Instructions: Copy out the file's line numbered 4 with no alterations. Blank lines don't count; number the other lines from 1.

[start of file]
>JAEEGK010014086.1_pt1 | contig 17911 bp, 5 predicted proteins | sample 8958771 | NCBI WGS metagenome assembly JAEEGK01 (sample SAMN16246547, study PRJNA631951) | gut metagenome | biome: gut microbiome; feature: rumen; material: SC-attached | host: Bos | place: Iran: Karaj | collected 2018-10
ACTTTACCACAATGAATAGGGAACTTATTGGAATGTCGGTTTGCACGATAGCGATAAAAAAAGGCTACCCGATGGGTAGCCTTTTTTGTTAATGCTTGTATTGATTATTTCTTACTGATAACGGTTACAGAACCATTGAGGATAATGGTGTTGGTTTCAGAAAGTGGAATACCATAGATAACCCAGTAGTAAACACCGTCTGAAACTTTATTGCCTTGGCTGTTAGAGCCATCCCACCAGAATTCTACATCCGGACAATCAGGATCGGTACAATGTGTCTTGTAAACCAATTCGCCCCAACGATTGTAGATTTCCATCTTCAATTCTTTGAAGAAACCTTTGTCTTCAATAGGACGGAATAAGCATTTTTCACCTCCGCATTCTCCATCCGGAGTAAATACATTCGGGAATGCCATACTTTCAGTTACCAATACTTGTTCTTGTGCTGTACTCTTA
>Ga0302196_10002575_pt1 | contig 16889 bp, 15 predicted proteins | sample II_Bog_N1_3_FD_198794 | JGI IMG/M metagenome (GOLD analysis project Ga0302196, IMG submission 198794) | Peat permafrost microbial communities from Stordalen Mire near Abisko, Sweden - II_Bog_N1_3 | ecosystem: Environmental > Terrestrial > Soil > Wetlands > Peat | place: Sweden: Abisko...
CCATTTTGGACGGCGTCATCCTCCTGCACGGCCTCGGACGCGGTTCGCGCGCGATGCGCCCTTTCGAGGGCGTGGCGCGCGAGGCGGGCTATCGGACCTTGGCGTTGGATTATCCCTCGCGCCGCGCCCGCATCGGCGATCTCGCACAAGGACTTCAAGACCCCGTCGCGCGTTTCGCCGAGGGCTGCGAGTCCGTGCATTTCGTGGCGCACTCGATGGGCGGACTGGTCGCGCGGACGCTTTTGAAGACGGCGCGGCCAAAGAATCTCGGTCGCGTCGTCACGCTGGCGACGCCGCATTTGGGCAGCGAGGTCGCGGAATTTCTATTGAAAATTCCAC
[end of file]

CCATTTTGGACGGCGTCATCCTCCTGCACGGCCTCGGACGCGGTTCGCGCGCGATGCGCCCTTTCGAGGGCGTGGCGCGCGAGGCGGGCTATCGGACCTTGGCGTTGGATTATCCCTCGCGCCGCGCCCGCATCGGCGATCTCGCACAAGGACTTCAAGACCCCGTCGCGCGTTTCGCCGAGGGCTGCGAGTCCGTGCATTTCGTGGCGCACTCGATGGGCGGACTGGTCGCGCGGACGCTTTTGAAGACGGCGCGGCCAAAGAATCTCGGTCGCGTCGTCACGCTGGCGACGCCGCATTTGGGCAGCGAGGTCGCGGAATTTCTATTGAAAATTCCAC